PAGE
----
Though they were both very active members of the Boston music scene in the early 1970s, acoustic guitarist Guy Van Duser and reed man Billy Novick hadn’t worked together – hadn’t even met – before fate took care of things on a September night in 1975.
Just a few years earlier, Van Duser, originally from Rochester, New York, and Novick, a Long Islander, had made the move here (Van Duser now lives in Hull, Novick is in Lexington) and started landing gigs. Novick, on clarinet, alto sax and pennywhistle, was playing two-man shows with guitarist Gray Sargent and was in the lineup of David Bromberg’s band. Van Duser was regularly performing solo guitar sets and played bass in a country band.
They also each took part in whatever freelance work they could find. Coincidentally, each of them composed music, then played it live for different modern dance choreographers. Which is what led to that September, 1975, encounter at First Congregational Church in Cambridge for a concert presented by Dance Circle.
It went like this: They were at dress rehearsal. Van Duser did his piece – a solo guitar performance. Afterward, he looked across the room and saw Novick with his clarinet, along with a bass player and a drummer. Van Duser had never played with a clarinetist, thought it might be a good idea, and walked over to introduce himself. Over the years, both of them, in recalling what went down after that, tell the same story, almost word for word.
Van Duser: “ ‘Hi, I’m Guy Van Duser. Do you know any Benny Goodman?’ And Billy said, ‘Yeah, I know some of that.’ ”
Novick: “But the group I was playing with and the piece I wrote was very avant-garde jazz. So, for someone to make the connection that I play Benny Goodman was very Guy-like.”
They ended up playing a couple of swing tunes (with the drummer and bass player joining in) during the dress rehearsal, and something clicked. So, at the Friday and Saturday concerts, they decided to play while people were coming in. Van Duser had a cassette recorder with him, caught it on tape, and later wrote on it “Music to Be Seated By.” It was their first recording.
They liked what they heard and they liked playing together. But, due to various commitments, it would be almost three months later before they got together again, that time at Guy’s home. Two months after that, they landed their first gig – a Sunday afternoon show at Passim on Valentine’s Day of 1976. Then things took off, resulting in numerous albums, a steady supply of gigs, usually at coffeehouses and churches, frequent appearances on A Prairie Home Companion and a growing fan base.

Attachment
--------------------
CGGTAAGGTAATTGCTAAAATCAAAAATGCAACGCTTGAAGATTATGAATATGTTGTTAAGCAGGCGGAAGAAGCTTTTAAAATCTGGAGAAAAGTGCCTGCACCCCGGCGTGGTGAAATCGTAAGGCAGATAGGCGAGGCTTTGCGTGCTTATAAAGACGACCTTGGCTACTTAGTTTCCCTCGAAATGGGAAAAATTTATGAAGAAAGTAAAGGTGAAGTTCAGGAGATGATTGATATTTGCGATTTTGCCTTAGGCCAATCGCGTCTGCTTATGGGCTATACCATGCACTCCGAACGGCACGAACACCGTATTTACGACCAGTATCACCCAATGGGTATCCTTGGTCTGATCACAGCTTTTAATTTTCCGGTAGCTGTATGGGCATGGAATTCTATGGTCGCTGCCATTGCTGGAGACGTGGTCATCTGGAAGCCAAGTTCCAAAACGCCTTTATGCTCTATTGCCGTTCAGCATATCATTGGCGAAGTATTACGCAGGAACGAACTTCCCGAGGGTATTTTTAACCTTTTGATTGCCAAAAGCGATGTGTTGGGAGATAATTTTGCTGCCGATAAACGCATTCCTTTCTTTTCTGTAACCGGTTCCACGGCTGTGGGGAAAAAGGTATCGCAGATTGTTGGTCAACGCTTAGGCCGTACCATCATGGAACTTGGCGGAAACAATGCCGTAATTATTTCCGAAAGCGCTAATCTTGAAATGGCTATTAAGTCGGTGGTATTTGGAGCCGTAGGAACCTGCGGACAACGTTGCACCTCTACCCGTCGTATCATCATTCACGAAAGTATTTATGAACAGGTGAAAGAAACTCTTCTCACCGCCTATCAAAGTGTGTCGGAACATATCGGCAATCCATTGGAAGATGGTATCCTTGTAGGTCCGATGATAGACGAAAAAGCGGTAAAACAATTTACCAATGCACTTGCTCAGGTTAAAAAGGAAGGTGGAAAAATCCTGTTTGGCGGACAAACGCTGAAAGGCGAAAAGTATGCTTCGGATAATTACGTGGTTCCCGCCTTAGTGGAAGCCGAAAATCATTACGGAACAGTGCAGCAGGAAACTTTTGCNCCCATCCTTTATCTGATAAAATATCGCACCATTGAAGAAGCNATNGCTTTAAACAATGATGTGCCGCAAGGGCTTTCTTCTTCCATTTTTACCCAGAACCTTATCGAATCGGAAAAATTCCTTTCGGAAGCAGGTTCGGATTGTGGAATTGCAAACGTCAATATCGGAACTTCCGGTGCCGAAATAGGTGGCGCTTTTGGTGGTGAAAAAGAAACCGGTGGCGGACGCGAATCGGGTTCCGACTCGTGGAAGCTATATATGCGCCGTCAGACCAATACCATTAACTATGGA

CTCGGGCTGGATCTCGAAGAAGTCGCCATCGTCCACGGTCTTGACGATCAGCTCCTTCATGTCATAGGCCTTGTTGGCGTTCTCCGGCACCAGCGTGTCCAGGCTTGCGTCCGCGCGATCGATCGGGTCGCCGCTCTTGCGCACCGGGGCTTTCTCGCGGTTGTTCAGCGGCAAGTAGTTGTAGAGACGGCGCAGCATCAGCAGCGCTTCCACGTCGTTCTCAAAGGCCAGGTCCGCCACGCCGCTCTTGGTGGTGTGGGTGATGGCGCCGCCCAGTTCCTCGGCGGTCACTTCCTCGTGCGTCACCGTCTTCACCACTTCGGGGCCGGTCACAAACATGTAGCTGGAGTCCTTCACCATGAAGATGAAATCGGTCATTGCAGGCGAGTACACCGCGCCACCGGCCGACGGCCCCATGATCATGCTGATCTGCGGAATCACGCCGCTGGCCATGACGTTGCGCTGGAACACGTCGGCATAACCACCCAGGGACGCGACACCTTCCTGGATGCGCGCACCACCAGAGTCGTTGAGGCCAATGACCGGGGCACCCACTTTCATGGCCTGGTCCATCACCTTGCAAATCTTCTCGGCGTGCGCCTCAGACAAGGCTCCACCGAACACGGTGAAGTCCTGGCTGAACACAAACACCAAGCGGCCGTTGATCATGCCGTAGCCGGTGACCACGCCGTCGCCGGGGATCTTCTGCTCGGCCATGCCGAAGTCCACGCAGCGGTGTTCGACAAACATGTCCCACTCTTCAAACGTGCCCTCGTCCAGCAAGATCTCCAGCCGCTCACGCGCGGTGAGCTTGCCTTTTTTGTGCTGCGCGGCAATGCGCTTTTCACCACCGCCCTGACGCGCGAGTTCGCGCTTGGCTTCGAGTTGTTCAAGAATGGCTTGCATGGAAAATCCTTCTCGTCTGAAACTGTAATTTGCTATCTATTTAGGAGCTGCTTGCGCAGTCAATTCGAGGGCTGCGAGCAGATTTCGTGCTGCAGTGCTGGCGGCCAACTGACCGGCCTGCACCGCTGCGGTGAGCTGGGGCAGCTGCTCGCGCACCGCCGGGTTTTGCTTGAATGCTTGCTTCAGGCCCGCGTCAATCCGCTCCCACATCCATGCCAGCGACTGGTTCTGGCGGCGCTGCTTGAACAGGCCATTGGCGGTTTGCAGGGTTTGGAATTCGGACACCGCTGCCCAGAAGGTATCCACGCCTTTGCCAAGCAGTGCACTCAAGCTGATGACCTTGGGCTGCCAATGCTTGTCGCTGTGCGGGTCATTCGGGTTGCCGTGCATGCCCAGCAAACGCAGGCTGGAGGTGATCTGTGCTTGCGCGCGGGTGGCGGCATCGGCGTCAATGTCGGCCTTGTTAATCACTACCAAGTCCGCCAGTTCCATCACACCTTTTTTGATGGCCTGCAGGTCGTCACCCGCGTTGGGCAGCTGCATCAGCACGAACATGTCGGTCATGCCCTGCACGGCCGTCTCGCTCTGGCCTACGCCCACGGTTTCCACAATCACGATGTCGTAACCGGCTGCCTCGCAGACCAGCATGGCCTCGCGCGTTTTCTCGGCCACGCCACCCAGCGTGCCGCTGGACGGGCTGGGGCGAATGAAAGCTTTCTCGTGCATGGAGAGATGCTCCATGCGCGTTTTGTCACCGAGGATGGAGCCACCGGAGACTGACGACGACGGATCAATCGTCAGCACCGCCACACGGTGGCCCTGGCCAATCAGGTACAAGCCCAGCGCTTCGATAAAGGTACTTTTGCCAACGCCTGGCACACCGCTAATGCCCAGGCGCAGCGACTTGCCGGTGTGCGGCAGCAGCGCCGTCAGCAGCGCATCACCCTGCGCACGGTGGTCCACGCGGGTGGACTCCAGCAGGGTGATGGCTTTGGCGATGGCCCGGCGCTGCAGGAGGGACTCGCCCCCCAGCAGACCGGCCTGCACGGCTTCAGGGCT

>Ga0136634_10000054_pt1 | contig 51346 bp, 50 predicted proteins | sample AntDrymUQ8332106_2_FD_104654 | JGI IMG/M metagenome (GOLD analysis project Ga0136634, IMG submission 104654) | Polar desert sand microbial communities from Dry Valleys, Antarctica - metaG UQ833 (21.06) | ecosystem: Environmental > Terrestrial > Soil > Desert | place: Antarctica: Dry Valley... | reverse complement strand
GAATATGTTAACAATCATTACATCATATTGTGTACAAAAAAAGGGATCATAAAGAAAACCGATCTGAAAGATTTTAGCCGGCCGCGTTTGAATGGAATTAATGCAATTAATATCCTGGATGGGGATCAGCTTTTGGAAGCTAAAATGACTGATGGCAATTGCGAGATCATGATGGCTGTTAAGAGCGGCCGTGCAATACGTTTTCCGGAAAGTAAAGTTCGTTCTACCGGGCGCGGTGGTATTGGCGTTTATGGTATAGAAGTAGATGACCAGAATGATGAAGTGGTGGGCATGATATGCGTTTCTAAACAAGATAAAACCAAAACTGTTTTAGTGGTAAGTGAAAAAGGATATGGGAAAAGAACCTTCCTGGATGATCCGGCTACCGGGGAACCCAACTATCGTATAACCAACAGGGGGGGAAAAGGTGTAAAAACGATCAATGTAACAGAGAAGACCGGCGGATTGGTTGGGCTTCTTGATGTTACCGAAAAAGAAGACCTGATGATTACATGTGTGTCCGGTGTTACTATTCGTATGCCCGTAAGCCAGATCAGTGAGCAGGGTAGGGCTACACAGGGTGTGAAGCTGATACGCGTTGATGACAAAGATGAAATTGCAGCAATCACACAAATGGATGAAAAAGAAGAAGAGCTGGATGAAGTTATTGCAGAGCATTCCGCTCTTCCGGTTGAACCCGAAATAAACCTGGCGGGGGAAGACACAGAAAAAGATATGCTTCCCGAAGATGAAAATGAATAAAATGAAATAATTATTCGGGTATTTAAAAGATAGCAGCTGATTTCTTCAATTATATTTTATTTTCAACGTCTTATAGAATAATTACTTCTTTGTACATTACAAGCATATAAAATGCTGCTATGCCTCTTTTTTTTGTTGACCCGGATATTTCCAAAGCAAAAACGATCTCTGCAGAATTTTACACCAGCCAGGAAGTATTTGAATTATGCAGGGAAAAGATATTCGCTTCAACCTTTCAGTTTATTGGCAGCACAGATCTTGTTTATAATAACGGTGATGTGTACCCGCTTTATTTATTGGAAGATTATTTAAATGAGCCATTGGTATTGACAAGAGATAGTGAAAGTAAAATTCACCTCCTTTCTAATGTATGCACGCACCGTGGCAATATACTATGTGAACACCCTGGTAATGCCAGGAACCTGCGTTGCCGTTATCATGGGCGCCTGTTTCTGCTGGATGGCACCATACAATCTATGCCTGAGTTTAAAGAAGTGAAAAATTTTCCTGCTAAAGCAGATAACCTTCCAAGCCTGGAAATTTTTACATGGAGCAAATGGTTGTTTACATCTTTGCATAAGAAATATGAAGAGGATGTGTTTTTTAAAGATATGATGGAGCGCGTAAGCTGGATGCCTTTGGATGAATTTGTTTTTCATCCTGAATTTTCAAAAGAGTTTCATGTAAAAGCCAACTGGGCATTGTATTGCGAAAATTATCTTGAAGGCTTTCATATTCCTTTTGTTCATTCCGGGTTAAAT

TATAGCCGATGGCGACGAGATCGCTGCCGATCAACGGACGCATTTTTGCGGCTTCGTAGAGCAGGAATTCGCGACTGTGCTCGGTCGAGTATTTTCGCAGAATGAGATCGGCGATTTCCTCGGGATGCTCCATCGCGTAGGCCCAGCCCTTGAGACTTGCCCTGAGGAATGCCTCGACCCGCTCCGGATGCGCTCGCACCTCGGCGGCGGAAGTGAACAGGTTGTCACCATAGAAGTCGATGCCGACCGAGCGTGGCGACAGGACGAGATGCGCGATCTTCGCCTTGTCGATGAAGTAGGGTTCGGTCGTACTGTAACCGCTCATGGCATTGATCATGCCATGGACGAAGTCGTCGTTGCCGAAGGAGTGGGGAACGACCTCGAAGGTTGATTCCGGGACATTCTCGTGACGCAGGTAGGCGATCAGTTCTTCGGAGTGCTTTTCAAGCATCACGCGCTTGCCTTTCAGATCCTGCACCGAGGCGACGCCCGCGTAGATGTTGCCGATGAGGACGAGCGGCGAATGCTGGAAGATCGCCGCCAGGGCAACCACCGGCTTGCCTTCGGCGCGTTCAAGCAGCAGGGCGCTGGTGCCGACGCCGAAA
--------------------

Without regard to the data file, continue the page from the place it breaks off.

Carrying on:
Of course, they had been making plenty of music before meeting each other. Their shared love of it came from the rich musical atmospheres at home during their formative years. Van Duser’s mother was a concert pianist and his father took up guitar as a hobby. Novick’s older brother played clarinet, before moving on to bassoon. And there were records, lots of records, at home.
Novick listened to, among others, Jelly Roll Morton, Louis Armstrong, Johnny Dodds, Sidney Bechet and John Coltrane. Van Duser was digging his father’s collection, which included Dixieland, big band and cool ’50s jazz, as well as the guitar wizardry of Chet Atkins, which really caught Van Duser’s ear. Both of them were prone to playing along with the albums, developing their chops along the way. Novick had been playing clarinet since the age of eight, when he got his brother’s hand-me-down instrument. He added the saxophone when he was 15. Van Duser began with piano lessons, moved on to accordion, then received a guitar from his father and soon began playing duets of old swing tunes and Tin Pan Alley songs with him.
One early band Novick was in, when he was 16 – he can’t recall the name of it – was, in his words, “sort of like Blood, Sweat, and Tears.” Van Duser’s high school band was the Accents, a rock outfit that could, upon request, also play dinner music so they could get more jobs.
When they finally did meet, it wasn’t long before they discovered that they both had an affinity for older jazz – the music that has made up so much of their shows and albums. So, it shouldn’t surprise anyone that their repertoire includes such gems as “Cheek to Cheek,” “I’ll See You in My Dreams,” “Limehouse Blues” and “Sweet Georgia Brown.”
Though today they don’t play nearly as many duo gigs as they used to, they’re still completely wrapped up in music. Van Duser recently began his 16th year as a professor at Berklee College of Music, and he’s working on a solo CD of pop and jazz songs. Novick joined the New Black Eagle Jazz band in 1986 and has been running the group since 2018. He also maintains a busy freelance schedule, explaining, “On any given month I may play with six or seven different groups.”
(by Ed Symkus)